Caleb Carr’s The Alienist was chosen as the book club’s book for the month of March. Not being a total stranger to the crime/thriller/mystery genre, I looked forward to reading this because who doesn’t love a good mystery, right?
|"The lead is solid. Follow it."|
The novel is set in the late 1800s New York City and told in the first person POV of John Moore, a criminal reporter for the New York Times. Moore, together with his friend Dr. Laszlo Kreizler – an alienist, or simply put, a psychiatrist – are commissioned by their old buddy from Harvard, Theodore Roosevelt (yes, that Theodore Roosevelt), newly-appointed chief of the New York police, to investigate a gruesome murder: the mutilated body of a young boy, barely in the cusp of manhood, is found at the top of a bridge. Later, they would discover that the boy was a man-prostitute at an infamous New York brothel, whose murder will soon be followed by several others, with evident similarities in the manner of killing. It is clear that a serial killer was making his presence felt. Soon enough Moore, Kreizler, and their team of detectives peruse the clues, examine the evidence, and methodically pursue the killer. Whodunit??
What sold The Alienist to me wasn’t the thrill of discovering the killer’s identity – although I also enjoyed that aspect. Surprisingly, what I loved the most about the novel are the historical backdrop and bits of information on 19th century New York (and the US, in general) – again, soft spot for history plus fiction talking right here. It allowed me to take a little glimpse into the way of life, the people, and the city of New York itself as it existed from more than a century before. Caleb Carr is a historian, so any doubt as to the accuracy of events, people and places is quashed from the outset. Combine this historical setting with the element of suspense that demanded no less than consistent reading time from me, and I was done reading it in no time.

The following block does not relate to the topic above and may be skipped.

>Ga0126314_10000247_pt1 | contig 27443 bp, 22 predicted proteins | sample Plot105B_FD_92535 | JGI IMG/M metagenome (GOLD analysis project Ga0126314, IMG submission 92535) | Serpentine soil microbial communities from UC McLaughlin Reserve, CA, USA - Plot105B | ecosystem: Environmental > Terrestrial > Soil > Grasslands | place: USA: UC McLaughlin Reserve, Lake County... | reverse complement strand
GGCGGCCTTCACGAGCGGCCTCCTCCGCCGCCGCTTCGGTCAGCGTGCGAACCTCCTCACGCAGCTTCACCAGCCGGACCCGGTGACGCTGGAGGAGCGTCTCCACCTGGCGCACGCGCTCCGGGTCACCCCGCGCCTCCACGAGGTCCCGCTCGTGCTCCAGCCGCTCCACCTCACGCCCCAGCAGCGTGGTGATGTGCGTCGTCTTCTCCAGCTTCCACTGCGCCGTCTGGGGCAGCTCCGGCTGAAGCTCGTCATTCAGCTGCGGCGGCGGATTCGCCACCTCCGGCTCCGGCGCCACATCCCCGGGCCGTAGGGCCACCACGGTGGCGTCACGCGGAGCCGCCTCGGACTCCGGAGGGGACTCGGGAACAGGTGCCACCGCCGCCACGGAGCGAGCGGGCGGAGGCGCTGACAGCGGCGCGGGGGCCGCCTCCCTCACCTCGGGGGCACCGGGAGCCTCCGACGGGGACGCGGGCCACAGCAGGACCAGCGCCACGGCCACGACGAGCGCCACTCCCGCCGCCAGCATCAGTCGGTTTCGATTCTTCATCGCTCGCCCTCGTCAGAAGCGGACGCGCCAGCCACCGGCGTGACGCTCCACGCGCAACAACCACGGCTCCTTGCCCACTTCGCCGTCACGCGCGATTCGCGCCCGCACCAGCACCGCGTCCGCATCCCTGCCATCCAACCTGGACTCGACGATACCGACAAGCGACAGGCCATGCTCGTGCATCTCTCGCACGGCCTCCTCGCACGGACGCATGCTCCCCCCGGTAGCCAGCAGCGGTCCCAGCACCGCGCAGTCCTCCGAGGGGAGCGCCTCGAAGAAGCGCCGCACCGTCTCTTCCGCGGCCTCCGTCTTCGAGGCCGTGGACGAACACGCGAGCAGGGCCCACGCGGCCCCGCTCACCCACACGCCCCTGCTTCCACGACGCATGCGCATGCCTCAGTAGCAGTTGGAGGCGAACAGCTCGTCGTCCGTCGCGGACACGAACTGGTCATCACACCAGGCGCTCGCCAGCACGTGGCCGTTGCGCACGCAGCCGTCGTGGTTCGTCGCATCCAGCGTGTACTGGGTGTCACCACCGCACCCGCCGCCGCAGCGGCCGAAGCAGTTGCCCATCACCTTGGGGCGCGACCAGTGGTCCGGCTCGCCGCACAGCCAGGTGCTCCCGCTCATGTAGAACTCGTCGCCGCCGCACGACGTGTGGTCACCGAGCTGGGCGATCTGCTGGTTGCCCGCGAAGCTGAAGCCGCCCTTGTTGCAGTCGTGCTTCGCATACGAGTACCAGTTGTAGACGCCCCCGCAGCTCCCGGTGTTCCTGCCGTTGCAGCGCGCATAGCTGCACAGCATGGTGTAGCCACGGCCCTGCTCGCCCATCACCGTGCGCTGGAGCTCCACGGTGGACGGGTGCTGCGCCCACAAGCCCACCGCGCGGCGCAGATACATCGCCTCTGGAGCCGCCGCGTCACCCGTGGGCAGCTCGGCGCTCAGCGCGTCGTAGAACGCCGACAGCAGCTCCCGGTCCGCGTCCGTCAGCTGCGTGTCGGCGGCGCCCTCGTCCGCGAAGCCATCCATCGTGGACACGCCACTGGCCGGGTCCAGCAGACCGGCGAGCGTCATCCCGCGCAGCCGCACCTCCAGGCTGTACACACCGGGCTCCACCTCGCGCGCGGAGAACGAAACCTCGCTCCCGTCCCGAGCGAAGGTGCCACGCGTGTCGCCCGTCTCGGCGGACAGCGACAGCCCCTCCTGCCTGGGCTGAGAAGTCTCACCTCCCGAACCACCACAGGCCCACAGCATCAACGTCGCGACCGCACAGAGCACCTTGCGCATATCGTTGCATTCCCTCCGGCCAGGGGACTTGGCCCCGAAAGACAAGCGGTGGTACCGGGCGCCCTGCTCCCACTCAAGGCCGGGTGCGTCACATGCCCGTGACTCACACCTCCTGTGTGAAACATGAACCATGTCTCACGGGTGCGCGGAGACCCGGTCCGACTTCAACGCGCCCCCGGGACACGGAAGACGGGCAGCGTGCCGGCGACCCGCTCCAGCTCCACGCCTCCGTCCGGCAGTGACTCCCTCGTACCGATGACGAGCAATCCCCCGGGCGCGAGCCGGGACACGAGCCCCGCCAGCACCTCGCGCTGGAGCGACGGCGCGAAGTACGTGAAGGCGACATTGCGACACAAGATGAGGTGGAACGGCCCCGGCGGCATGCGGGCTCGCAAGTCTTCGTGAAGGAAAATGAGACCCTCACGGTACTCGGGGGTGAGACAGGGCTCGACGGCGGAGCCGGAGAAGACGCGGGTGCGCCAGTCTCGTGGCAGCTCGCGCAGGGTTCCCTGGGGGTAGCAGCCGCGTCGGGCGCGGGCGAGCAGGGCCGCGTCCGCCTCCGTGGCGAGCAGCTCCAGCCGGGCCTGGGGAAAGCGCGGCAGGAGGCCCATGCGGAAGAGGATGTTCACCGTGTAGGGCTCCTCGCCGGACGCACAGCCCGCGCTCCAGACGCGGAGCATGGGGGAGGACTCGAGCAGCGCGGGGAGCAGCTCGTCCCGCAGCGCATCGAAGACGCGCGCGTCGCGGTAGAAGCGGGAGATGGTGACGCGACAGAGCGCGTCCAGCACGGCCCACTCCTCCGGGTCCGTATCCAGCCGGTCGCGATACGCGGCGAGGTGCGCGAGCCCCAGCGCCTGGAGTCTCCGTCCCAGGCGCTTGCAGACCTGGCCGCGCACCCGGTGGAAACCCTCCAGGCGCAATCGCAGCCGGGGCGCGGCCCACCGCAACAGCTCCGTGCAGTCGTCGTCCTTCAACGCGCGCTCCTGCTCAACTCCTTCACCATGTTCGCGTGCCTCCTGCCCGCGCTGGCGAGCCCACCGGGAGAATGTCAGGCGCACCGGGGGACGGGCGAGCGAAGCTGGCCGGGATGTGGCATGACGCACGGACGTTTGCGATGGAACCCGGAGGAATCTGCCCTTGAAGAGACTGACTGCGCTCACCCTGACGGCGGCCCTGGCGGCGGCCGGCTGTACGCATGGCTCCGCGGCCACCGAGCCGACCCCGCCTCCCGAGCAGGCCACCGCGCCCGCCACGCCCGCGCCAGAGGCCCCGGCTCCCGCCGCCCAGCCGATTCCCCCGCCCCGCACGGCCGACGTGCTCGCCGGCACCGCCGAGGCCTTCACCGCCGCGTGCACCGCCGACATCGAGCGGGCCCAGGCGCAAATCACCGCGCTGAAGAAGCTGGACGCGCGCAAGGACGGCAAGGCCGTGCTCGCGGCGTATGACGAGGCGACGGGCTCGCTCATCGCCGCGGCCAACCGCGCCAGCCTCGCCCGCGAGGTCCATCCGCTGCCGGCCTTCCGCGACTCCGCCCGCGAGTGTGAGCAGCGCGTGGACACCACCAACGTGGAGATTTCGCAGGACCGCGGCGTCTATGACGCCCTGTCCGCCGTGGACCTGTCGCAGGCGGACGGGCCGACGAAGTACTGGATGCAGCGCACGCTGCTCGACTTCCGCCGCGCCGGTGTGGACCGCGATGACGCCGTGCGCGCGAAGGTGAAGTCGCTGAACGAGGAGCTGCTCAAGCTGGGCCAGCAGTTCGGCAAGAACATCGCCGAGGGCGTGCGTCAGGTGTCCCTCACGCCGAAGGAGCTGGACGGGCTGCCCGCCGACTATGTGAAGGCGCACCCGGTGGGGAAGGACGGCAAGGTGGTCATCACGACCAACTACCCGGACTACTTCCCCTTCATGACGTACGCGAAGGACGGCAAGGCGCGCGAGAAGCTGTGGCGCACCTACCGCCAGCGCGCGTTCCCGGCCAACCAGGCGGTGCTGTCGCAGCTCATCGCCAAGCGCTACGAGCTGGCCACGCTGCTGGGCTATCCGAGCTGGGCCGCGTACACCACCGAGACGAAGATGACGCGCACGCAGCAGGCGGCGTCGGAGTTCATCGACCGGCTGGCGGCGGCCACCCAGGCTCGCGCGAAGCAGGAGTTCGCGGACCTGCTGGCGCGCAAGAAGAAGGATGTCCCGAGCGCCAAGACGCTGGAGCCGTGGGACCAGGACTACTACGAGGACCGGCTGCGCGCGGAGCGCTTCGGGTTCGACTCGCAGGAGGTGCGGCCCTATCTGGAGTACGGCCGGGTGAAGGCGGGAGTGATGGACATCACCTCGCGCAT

What I didn’t exactly like, however, was the highly technical and psychological shiz that served as launching pad for Kreizler’s investigative team to track down their killer. Yes, they pored through thick volumes in an attempt to patch together a personality that fits a suspect, but they didn’t need to actually go through the psychological burble, did they? That was the part that I found tedious to read, and it distracted me from the excitement that had been so far building up.
Over all, however, The Alienist was a good read – thrilling and fun while it lasted, but not all that exceptional to convince me to read the sequel.
Book Details: Kindle edition